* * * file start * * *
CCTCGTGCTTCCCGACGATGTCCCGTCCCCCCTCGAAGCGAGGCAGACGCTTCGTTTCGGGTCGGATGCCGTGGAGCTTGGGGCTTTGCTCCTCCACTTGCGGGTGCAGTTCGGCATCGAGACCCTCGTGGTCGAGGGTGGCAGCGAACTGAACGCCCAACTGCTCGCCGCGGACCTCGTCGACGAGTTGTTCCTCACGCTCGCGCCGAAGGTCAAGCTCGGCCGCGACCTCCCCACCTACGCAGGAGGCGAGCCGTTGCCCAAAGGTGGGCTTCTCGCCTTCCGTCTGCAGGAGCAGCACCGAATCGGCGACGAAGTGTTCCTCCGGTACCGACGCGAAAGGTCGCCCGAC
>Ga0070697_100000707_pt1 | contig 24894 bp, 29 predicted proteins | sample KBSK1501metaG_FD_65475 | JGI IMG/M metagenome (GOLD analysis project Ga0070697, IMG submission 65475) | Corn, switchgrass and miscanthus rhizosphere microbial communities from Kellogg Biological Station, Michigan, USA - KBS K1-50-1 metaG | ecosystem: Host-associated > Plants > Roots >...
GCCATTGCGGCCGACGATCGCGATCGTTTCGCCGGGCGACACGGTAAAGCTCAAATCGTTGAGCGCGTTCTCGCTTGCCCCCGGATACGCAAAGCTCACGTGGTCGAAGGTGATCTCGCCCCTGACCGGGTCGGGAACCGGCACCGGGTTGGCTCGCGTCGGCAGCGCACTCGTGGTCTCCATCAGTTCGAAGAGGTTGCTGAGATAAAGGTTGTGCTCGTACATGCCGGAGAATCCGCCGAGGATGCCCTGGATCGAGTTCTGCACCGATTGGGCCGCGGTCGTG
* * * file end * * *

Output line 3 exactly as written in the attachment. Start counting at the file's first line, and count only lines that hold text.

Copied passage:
GCCATTGCGGCCGACGATCGCGATCGTTTCGCCGGGCGACACGGTAAAGCTCAAATCGTTGAGCGCGTTCTCGCTTGCCCCCGGATACGCAAAGCTCACGTGGTCGAAGGTGATCTCGCCCCTGACCGGGTCGGGAACCGGCACCGGGTTGGCTCGCGTCGGCAGCGCACTCGTGGTCTCCATCAGTTCGAAGAGGTTGCTGAGATAAAGGTTGTGCTCGTACATGCCGGAGAATCCGCCGAGGATGCCCTGGATCGAGTTCTGCACCGATTGGGCCGCGGTCGTG